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When should I add the super


#1

Hi,
I am new to beekeeping , I got my flow hive a while ago, and got my bees approx 3 weeks ago.
when I got the bees it was in a small 5 combs hive.
I let the bees stay in that small hive for 1 week and then moved the combs into the flow hive’s brood box with 3 empty frames.
I took a look a week after and saw that the bees started building a bomb on one of the empty frames as can be seen here:

My Quesiotn is when should I add the honey-flow super ?
Should I wait for the bees to finish building the combs in all 3 empty frams ?
or Can I just add it now and they will keep building the combs in the brood box and start collecting honey into the flow frame at the same time?

Thanks,
Eyal from Israel


Flow hive super
#2

Wait till the brood box is really full and built out. If you add the honey super too early they will just ignore it and it will become a haven for pests.

Cheers
Rob.


#3

thanks,
I will.

does it sound reasonable to open the hive once a week to monitor their advancement?
or is it too often?


#4

Ok to check weekly.
If you put when to add a super into search there are lots of posts on the matter.
Most opinion is that you need your bees on two brood boxes first. 80% covered in brood then add the super


#5

Really? Wow, that’s a lot of bees :slight_smile:
If so, why does the kit come with a single brood box?
am I supposed to buy a second one ?

I will go do the search you suggested and so some more reading about this.


#6

Bee, Comment about 2 rude boxes really depends where you’re located. Where the flow frames were developed, extreme tropical climate even during winter the bees are able to forage. If you have winter, where the bees may need to be fed, then to brood boxes are probably a good thing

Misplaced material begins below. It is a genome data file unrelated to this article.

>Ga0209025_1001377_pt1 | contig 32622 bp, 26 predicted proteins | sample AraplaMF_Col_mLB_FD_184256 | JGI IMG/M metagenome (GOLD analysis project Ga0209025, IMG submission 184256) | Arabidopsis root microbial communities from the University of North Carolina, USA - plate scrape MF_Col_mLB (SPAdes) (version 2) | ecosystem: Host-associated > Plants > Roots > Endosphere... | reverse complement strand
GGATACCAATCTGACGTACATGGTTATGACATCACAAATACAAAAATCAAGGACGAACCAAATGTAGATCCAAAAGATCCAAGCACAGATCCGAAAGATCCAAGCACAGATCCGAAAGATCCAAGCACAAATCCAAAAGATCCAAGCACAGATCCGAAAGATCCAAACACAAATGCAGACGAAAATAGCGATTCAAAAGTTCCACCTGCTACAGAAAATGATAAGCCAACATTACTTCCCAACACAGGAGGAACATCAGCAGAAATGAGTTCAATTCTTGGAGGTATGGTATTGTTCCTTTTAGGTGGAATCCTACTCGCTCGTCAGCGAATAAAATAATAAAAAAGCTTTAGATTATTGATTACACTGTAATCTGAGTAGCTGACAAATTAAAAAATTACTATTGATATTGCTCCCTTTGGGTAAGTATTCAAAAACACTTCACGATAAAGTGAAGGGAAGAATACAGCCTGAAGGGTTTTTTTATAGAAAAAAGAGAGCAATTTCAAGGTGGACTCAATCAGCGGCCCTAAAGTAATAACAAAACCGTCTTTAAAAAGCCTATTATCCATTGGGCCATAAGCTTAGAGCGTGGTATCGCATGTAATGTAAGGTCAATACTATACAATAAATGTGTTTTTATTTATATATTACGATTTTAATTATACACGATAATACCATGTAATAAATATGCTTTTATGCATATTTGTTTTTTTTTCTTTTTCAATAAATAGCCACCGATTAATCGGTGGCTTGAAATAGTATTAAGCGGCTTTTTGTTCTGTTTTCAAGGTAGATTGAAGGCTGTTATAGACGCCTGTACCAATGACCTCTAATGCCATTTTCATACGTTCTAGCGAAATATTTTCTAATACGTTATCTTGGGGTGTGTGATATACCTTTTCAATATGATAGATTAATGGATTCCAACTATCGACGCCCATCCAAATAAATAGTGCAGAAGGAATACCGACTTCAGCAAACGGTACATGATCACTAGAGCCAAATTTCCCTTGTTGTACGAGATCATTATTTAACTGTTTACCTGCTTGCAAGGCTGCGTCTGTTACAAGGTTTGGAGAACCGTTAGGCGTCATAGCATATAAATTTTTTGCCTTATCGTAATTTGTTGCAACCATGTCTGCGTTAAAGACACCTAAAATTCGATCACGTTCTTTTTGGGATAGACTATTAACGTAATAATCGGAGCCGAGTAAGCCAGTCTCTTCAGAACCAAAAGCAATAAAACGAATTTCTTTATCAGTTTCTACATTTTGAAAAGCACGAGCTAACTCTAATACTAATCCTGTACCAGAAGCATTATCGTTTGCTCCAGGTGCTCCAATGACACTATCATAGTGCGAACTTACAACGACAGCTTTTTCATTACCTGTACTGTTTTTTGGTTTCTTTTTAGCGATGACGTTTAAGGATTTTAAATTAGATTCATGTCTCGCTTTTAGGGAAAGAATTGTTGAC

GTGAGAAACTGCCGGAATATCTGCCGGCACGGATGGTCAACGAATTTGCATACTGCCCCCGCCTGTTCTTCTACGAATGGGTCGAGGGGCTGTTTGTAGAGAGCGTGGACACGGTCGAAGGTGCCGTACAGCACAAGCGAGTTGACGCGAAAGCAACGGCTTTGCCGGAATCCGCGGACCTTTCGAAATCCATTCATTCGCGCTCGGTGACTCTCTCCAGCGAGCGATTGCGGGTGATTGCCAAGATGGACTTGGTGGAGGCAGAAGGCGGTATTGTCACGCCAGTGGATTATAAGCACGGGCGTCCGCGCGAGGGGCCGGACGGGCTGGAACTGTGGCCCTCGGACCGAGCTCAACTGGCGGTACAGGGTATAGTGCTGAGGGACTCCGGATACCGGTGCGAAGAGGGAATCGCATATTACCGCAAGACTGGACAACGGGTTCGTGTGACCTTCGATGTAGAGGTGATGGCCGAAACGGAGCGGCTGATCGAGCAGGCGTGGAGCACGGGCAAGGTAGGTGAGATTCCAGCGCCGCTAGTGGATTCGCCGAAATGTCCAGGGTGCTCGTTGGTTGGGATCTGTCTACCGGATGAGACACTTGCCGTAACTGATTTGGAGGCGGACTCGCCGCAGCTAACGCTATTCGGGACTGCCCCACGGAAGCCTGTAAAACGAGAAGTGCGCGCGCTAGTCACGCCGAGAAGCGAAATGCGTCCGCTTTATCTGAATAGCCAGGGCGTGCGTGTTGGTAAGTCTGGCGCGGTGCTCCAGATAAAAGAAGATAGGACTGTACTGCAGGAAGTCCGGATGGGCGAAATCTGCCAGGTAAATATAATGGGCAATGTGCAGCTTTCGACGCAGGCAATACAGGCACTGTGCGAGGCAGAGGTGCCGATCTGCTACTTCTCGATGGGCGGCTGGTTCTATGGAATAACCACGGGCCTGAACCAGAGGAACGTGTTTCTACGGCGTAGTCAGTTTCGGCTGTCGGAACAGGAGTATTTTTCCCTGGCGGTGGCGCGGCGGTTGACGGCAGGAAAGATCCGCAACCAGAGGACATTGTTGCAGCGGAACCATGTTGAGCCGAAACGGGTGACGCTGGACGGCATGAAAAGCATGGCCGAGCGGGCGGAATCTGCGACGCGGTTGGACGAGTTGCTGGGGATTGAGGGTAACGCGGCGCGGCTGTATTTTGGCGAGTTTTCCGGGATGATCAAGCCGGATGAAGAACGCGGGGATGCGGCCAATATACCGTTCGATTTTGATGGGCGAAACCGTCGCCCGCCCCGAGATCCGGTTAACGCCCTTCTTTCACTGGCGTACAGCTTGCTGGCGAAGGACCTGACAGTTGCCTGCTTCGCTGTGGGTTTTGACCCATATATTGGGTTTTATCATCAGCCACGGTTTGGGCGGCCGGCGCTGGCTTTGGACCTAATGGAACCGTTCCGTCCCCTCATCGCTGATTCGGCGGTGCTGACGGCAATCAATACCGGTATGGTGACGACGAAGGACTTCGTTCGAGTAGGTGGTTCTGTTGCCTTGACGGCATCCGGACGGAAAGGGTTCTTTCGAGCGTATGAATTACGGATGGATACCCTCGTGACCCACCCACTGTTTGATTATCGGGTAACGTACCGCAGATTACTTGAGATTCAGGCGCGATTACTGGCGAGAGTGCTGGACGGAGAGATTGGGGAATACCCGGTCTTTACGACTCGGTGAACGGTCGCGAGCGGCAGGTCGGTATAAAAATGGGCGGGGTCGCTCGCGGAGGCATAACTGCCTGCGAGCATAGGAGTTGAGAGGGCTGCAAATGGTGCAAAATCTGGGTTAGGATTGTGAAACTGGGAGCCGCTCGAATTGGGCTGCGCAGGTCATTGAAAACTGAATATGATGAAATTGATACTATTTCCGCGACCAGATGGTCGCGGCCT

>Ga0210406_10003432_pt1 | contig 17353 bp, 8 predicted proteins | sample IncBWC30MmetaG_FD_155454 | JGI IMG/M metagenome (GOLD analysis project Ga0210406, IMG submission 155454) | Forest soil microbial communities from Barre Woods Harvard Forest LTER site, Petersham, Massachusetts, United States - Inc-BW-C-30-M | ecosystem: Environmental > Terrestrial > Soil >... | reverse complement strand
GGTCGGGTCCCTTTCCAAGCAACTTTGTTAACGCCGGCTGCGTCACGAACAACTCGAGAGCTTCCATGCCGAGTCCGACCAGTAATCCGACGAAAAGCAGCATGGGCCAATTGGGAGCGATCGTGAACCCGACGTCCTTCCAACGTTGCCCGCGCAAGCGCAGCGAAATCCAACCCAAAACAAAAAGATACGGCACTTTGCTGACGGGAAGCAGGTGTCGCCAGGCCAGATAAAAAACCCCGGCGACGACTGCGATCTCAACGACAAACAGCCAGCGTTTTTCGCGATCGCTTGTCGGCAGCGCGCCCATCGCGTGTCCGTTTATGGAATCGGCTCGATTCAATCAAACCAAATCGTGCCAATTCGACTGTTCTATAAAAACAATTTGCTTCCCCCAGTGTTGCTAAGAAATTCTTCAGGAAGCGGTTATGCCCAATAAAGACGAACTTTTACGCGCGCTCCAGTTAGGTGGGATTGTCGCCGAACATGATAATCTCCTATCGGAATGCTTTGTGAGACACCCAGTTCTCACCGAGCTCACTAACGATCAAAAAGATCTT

Studies have shown, that a hive with one brood box may have 20,000 bees, where a hive with 2 brood boxes would have uppers of 60,000 bees.

More bees, more honey produced/faster.

In addition to the benefit of 2 brood boxes, when you remove the honey super i.e. the 3rd box after harvesting in fall, the bees will have some stored honey enough to help them survive through winter. A 4th box or a replacement to the honey super in late spring or early fall may be of benefit as well so you do not have to feed the bees during winter.


#7

Thank you for mentioning that you are in Israel. From this, we know that you will have nectar dearths (reduced nectar flow) and a winter season (even if it isn’t harsh). With that in mind, I would strongly recommend that you get a second brood box to put under the first before you add the Flow super. Any 8-frame Langstroth deep box would be fine, but if you want a matching box, you can order one from the Flow web site. Your colony is much more likely to survive the winter and periods when nectar is scarce if you have 2 boxes.